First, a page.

I have friends of mine, when we’re sitting and talking, and someone feels like they’re stuck in their sadness, or their shame, or that life has them kind of stuck in a place they aren’t into, and they don’t like, the very first thing, honestly, is that people need to know. The people in your circle, the people that are in your small group, your family, your friends. You need to pick one to three people who can know, “man, they need to know that something is going wrong here for me. This is painful and this isn’t fun.” There’s just something about bringing darkness into light and just shining some light on this like, “man, I’m not OK and I want people to know that. I’ve told my friends I don’t feel better. I don’t feel happy. I don’t feel cared for,” and whatever list of things you don’t feel—“I don’t feel any of those things,” and then I just take a moment and I’m just going to let my Bible fall open, or I’m just going to go straight to the Book of Luke, because I love that guy. I love Luke. Just go straight to Luke, and just start reading about Jesus, and remember that the world is bigger than me. There’s a lot more days to come for me. There’s been a lot already, and just kind of wiggling my soul until it gets a little unstuck.
The reality is that the Scriptures are alive and Jesus is alive. He is the Word made flesh and the Word is living and active. So when I don’t know what else to do, I am that girl who flips the Bible open, and lets it fall open, and just starts reading and believing in my heart. Not only am I reading this, I’m not just reading this to get my eyes over these words, I’m reading this because this is alive, and when I let it swim inside of me it will change the inside of me.
Jesus Calling: The Connection Point
I think I probably ran across Jesus Calling like a lot of people did when it just started being the hubbub. It just started being the thing that everyone was talking about. “Have you read this book, have you seen these things?” I bought my copy—-I can’t remember how long ago–now my copy is very tattered and old, but I bought it many moons ago and it just has really impacted me.
There’s something about Jesus Calling. There’s something about this connection point where it is a reminder that we can hear God for ourselves; that we don’t have to have a go-between. We need confirmation before we make big life choices, we need to be sure that what we are hearing matches the Word of God.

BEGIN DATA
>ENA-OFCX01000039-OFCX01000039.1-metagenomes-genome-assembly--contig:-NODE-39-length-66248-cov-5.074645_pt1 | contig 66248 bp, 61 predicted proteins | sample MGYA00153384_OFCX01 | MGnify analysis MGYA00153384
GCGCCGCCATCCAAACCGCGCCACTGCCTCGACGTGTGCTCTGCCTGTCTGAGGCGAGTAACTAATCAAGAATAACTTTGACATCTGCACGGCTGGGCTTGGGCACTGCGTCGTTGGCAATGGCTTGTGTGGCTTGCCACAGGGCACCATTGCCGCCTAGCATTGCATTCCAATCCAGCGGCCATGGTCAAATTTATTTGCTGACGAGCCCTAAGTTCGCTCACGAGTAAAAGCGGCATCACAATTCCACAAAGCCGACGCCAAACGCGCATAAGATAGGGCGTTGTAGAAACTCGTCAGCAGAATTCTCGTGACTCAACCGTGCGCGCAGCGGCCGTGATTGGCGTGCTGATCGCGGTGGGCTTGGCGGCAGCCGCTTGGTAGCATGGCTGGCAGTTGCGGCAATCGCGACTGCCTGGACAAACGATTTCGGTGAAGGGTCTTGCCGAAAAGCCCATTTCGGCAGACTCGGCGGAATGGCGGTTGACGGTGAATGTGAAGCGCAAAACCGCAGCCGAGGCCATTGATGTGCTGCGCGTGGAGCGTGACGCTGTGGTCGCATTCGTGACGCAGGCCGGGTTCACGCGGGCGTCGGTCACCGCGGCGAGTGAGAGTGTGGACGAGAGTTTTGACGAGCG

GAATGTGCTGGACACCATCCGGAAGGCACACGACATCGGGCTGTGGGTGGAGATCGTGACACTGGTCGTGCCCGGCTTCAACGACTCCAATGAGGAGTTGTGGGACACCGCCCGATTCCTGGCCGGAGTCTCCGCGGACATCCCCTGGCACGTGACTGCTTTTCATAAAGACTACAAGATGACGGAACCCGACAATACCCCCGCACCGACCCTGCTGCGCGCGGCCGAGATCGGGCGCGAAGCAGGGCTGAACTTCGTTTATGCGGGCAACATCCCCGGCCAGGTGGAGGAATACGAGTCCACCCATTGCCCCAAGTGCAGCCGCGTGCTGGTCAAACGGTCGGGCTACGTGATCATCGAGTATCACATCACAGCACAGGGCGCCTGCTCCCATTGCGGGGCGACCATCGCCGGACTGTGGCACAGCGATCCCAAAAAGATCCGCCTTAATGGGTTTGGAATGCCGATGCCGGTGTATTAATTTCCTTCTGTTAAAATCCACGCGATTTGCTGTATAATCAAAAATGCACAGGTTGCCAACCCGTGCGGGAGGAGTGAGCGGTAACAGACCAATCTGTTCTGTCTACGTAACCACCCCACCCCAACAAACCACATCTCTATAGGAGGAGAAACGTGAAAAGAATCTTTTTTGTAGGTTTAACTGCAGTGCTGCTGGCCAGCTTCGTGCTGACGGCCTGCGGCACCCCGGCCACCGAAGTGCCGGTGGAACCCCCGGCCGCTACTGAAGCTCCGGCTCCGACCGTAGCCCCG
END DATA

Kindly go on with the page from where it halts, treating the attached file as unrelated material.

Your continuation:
Something I wrestle with a little bit is believing that God’s good all the time. I know that’s probably not a very Christian thing to say, but it’s something that I have to really choose to believe in, and I know he is. But there are times where life doesn’t feel that way. There’s such kindness in the words, in the pages of Jesus Calling that remind me how good and kind God is. It’s just such a nice, beautiful addition to when I’m making my tea in the morning, or when I’m reading in the car, if I get somewhere early, I try to always have a book with me–I try not to just be on my phone all the time. So sometimes that’s what I grab is Jesus Calling and I’ll just read a couple of those days. It’s been so impactful, and such a gift, I think, to our generation and to me personally, but to our generation it’s a book that really speaks well to us.
Making A Difference In Your Community
The interesting thing to me is, I think everyone’s wanted to make a difference, you know the World War II generation is considered probably the greatest one that’s come around; as far as sacrificing, and hard work, and doing the hard thing for the sake of others. But there’s something about what’s going on right now with our ability to see the world and how small the world has gotten.
I also think that sometimes leads us to believe that the only way to make a difference in the world is to do something big and outside versus inside; inside the life you already have. Inside the places you’re already called. Inside who God has made you to be. I think sometimes we think courage is doing the brave thing, which means selling all of our stuff and moving as far across the planet as you can. For some people, that is what it looks like, but that’s never been what it looked like for me.
We need confirmation before we make big life choices, we need to be sure that what we are hearing matches the Word of God.
What would it look like for you to be brave right where you are in the world God’s already placed in? What does courage look like for who you already are and the world you already live in?
Younger people who are working through this kind of go, “OK I’ve finished college and now I’m going to do ‘blah blah blah’–I’m going to go–I can’t get a job at a corporate job, I have to go somewhere and go far.”. I mean God calls people to do corporate stuff a lot. You’re going to be brave in a company that needs Godly voices, or to be brave in a small town that has always been the same; that has not had a lot of new people come in or new ideas come in, and you’ve gone off to college, and now you can go back, and be brave enough to bring some new ideas with you.